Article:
Cleaning the spice shelf clears way for spring decisions

February seems like a good time to take care of one of those resolutions that hasn’t yet been accomplished, and this one is to

clean out the spice shelf.

I like to grow herbs, but I am not good at using them directly from the garden. It is much easier, although less tasty, to drop in a pinch of that anonymous brown powder from a jar. But I am going to go through my stash and throw away anything out of date or never used, and then decide what to grow for the new season – with the determination to actually use it.

One herb I keep on the windowsill all winter with a fair amount of success is parsley. So why do I have a large jar and a little tin of the dried stuff on the cupboard shelf?

Out it goes.

It is easy to snip off the amount I need for a recipe, and it usually keeps growing until it is time to stick the plant back into the ground. Even though it is a biennial, a good start of parsley will renew itself each year.

Also on the sill are mint, rosemary and chives, all doing well so far, so no need to purchase any.

My bay tree is about 4 years old now and is looking healthy even though it grows slowly. Since one leaf is generally enough, I just pull one off as I need it. A sunny window all winter is all it seems to need.

So, out goes that 2013 tin of crumbling leaves.

It will be joined by tins and jars of marjoram, oregano, thyme, dill weed and red pepper that are past their “use-by” date.

I am left with cinnamon, mustard seed, poppy seed, nutmeg, celery seed, ginger, tarragon and paprika. All of these are keepers and not yet outdated.

That leaves me with the need to grow several kinds of thyme, some more mint, basil, additional rosemary and to hope the sage bush is not really as dead as it looks to be.

I have a very old tin of Colman’s English mustard with no date on it, and because it is almost empty, I will keep it around until it is used up. Just my son and I like to eat that strong stuff, rather than the pasty yellow, milder mustard.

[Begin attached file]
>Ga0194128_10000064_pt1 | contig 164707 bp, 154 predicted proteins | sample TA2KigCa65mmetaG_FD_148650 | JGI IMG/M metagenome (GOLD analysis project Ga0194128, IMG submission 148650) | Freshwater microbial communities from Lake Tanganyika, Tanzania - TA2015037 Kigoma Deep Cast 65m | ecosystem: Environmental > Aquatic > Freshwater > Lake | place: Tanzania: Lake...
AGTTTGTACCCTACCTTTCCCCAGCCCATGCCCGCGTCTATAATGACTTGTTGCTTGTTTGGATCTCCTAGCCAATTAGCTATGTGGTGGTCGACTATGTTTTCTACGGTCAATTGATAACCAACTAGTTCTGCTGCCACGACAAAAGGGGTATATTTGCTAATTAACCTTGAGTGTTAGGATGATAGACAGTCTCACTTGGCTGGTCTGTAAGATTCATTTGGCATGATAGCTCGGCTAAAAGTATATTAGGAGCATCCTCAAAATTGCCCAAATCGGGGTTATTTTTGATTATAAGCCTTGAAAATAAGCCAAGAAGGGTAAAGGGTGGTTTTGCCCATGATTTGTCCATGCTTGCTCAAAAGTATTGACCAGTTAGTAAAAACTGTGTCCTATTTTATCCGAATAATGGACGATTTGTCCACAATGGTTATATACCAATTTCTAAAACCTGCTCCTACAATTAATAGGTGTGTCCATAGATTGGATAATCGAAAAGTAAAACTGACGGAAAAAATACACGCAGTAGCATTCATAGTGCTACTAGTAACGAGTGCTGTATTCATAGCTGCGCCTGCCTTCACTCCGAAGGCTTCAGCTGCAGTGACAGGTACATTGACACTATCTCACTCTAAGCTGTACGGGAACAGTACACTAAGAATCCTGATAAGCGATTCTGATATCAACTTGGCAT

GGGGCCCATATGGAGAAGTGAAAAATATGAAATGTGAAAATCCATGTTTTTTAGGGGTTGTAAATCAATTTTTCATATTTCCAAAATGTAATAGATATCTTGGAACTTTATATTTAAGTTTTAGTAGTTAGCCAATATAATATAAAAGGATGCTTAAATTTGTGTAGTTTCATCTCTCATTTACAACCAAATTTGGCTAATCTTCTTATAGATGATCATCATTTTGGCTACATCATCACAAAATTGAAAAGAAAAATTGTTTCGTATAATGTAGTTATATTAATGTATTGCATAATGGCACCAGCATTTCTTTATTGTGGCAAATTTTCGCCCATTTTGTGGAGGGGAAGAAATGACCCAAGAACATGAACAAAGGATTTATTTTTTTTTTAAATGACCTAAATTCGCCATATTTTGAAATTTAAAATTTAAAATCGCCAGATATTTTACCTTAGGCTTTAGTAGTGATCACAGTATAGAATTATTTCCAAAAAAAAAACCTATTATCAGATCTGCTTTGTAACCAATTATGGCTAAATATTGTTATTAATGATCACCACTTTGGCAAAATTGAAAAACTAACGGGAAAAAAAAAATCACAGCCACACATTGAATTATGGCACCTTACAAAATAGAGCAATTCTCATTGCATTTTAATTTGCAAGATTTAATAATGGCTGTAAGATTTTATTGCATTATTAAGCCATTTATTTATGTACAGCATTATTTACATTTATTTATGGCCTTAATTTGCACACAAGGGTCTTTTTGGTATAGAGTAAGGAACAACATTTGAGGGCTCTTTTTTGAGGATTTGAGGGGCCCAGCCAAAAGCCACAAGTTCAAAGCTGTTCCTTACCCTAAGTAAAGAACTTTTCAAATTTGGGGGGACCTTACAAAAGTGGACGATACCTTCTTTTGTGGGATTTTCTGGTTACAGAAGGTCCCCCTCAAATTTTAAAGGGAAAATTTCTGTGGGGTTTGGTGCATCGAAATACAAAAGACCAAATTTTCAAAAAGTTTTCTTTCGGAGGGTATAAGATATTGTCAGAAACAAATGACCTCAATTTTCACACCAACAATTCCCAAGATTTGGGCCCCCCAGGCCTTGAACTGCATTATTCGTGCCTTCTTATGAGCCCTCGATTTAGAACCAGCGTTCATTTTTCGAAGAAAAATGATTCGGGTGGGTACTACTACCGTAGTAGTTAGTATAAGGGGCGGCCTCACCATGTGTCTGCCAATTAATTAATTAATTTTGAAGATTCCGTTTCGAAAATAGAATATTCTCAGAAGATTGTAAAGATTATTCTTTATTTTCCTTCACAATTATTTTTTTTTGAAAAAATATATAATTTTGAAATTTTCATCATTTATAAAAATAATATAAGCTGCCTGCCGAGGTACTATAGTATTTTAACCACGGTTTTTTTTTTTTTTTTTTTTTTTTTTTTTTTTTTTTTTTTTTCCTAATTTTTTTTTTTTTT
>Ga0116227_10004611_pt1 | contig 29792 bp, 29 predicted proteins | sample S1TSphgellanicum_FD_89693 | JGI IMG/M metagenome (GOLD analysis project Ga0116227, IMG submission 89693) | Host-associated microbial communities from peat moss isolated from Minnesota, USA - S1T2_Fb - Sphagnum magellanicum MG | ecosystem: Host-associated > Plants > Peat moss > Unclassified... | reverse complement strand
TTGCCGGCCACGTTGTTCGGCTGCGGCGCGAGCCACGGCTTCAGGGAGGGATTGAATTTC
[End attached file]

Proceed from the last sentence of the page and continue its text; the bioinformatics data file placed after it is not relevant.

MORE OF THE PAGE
A few miscellaneous bottles remain.

Why, oh why, did I buy artificial bacon bits at one time? Looking at the ingredients, they are made of soy beans, vegetable oil and red food coloring. Ugh! And out!

Then there is clove oil, which specifically states in tiny print it is for massage and should be kept away from the eyes. No problem. Out.

I have one large and one small tin of paprika, which I remember buying for a chicken paprikash recipe and has another year to go.

There are some un-spice items in there, too. What in the world is cream of tartar made from? I will have to look it up. It is one of those things that is called for in a lot of baking recipes, but I have never known why.

Meat tenderizer and Fruit Fresh will keep their home on the spice shelf, along with the jar of Nature’s Seasoning, which I use instead of salt. It does contain some salt, but is diluted with pepper, onion garlic, celery and parsley, and I like it.

Now, I have a clean and tidy spice shelf, and some good ideas for the herbs I will be growing in the spring.

Janet Del Turco is a local gardener and a graduate of the Ohio State

University Master Gardener program.

Contact her at